Security Assistance:

Observations on Post-Cold War Program Changes

NSIAD-92-248: Published: Sep 30, 1992. Publicly Released: Oct 5, 1992.

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Pursuant to a congressional request, GAO reviewed U.S. security assistance programs, focusing on: (1) the programs' purposes and goals; (2) changes in the International Military Education and Training (IMET) Program; (3) human rights training and violations; and (4) the impact on military personnel's careers of being assigned to security assistance organizations.

GAO found that: (1) the programs' emphasis has shifted from responding to perceived threats to supporting emerging democracies, due to changes in the world's political structure; (2) the Gulf War and international drug trafficking show that threats to vital U.S. interests have continued, and coalition building remains an essential objective; (3) the major recipients of security assistance during the Cold War continue to receive the bulk of funding; (4) the Department of Defense (DOD) developed an initiative to focus IMET program training on civilian control over the military, defense resources management, military justice systems, and human rights education; (5) both host country and U.S. officials believe IMET training has taught civilian and military personnel how to interact, and thus increased their cooperation and understanding; (6) while the United States funds military civil action projects to promote infrastructure and improve living conditions, some host countries sponsor such projects without U.S. involvement; (7) only one school with the IMET program teaches a civil action course; (8) most students receive technical training and little human rights awareness training; and (9) DOD has increased its emphasis on developing military justice/human rights training courses, but has no system for monitoring the effectiveness of such training. GAO also found that: (1) each military service has its own selection and promotion process for personnel assigned to security assistance organizations, with the Army and the Marine Corps having specific programs; and (2) except for the Army, an officer's career advancement was not helped by a security assistance assignment.

Recommendations for Executive Action

  1. Status: Closed - Implemented

    Comments: DSAA funded and the Army Training and Doctrine Command evaluated the effectiveness of IMET in the Republic of Korea. This was the first phase of a broader effort to develop a process for measuring the effectiveness of the IMET program. Agency officials said further efforts to develop a system to evaluate effectiveness were delayed indefinitely due to lack of funding. However, DOD's revised Security Assistance Management Manual dated May 10, 1994, and the Department of State's June 1994 revised guidance on annual training plans requires an annual assessment of training goals and effectiveness of the training program. Security assistance officers have been instructed to include evaluation data in annual 2-year training plans.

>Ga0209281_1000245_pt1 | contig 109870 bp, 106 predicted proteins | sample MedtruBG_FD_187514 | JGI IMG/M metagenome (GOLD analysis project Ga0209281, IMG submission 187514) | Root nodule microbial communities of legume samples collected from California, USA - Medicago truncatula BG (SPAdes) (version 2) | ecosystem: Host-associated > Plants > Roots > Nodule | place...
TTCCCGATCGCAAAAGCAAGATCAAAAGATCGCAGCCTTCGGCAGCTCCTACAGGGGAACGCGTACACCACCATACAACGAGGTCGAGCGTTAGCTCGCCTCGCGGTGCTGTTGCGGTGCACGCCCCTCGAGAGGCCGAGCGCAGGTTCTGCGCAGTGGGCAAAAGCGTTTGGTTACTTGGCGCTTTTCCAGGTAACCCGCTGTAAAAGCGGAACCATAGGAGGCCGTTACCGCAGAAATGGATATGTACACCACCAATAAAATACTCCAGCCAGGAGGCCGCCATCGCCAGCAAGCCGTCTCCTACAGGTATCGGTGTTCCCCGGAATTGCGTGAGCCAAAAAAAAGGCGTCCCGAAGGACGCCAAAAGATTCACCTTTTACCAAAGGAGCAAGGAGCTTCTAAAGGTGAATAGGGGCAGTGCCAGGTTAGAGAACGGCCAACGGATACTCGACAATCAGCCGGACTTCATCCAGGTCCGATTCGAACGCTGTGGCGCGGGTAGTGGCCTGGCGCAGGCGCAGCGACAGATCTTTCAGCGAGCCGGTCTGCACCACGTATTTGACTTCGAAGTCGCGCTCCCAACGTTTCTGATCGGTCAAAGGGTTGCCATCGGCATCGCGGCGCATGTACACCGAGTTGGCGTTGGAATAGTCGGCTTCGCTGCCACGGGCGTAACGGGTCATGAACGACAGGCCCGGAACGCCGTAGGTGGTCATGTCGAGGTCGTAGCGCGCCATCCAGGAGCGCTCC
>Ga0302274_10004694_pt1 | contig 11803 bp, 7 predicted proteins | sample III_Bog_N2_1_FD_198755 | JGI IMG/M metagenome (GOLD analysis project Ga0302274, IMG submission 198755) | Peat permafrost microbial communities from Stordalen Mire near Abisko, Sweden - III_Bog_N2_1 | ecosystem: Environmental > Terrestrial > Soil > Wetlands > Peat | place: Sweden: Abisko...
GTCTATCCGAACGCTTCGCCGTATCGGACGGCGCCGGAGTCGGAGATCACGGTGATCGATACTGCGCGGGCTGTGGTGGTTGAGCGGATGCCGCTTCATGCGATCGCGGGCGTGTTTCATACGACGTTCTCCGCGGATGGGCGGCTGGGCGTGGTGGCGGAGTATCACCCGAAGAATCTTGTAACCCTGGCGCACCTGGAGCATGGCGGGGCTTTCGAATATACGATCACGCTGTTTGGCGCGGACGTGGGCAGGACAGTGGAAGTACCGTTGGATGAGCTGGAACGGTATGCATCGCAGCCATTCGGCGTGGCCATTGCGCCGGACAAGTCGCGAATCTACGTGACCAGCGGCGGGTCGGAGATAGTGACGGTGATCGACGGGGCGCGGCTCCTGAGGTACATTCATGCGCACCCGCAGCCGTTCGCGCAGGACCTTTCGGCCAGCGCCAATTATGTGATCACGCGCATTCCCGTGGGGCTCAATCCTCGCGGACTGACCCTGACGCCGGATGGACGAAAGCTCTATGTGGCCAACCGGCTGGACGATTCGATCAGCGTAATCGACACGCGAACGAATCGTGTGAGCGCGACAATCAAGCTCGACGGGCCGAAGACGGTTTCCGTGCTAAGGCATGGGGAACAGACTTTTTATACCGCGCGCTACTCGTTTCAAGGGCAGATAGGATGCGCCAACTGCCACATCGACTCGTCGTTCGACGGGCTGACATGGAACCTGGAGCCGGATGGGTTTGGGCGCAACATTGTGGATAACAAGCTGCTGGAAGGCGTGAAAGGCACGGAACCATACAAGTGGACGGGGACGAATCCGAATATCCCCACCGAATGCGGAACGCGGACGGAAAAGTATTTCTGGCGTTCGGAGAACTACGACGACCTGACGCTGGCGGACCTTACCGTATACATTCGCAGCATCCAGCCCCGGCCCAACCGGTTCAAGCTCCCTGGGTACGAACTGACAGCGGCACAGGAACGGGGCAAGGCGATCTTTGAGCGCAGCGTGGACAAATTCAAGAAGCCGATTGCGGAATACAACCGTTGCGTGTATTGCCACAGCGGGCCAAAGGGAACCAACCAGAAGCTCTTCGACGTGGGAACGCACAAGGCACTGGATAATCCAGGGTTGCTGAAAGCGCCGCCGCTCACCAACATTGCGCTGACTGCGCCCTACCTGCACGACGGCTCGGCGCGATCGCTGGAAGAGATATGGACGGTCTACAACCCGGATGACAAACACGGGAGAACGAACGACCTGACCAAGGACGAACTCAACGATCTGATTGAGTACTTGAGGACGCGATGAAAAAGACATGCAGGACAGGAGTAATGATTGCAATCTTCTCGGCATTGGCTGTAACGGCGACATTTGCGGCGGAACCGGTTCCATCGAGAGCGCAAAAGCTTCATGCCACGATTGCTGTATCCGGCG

Recommendation: The Secretary of Defense should direct the Director, Defense Security Assistance Agency (DSAA), to complete the implementation of a mechanism to evaluate the Expanded IMET program.

    Agency Affected: Department of Defense

  2. Status: Closed - Implemented

    Comments: The revised Security Assistance Management Manual, dated May 10, 1994, has been issued. Chapter 10, which covers IMET and expanded IMET training and education, was completely revised and emphasizes human rights. Further, in August 1994, DSAA issued a revised Information Program (IP) Handbook with specific objectives, guidelines, and lesson plans for IMET students on human rights training.

    Recommendation: The Secretary of Defense should direct the Director, DSAA, to revise the Security Assistance Management Manual to reflect the language in the Foreign Assistance Act concerning human rights awareness training to international students.

    Agency Affected: Department of Defense

  3. Status: Closed - Implemented

    Comments: DSAA issued a revised Security Assistance Management Manual in May 1994. Chapter 10 of the revised manual includes language on human rights awareness training.

    Recommendation: The Secretary of Defense should direct the Director, DSAA, to develop programs that will make more specific human rights training available to international students.

    Agency Affected: Department of Defense

  4. Status: Closed - Implemented

    Comments: An effort was started to develop a mechanism to evaluate the effectiveness of human rights training. DSAA funded and the Army Training and Doctrine Command (TRADOC) evaluated the effectiveness of training in the Republic of Korea. Korea was the first IMET effectiveness evaluation effort in a broader effort to develop a process for measuring the effectiveness of the IMET program, including human rights training. Agency officials said that further efforts to evaluate program effeciveness have been delayed indefinitely because of a lack of funding. Also, in June 1994 the Department of State revised its guidance on annual training goals and effectiveness of the training program, including human rights.

    Recommendation: The Secretary of Defense should direct the Director, DSAA, to continue efforts to develop a mechanism to evaluate the effectiveness of the human rights awareness training, as part of the evaluation system for IMET.

    Agency Affected: Department of Defense

 

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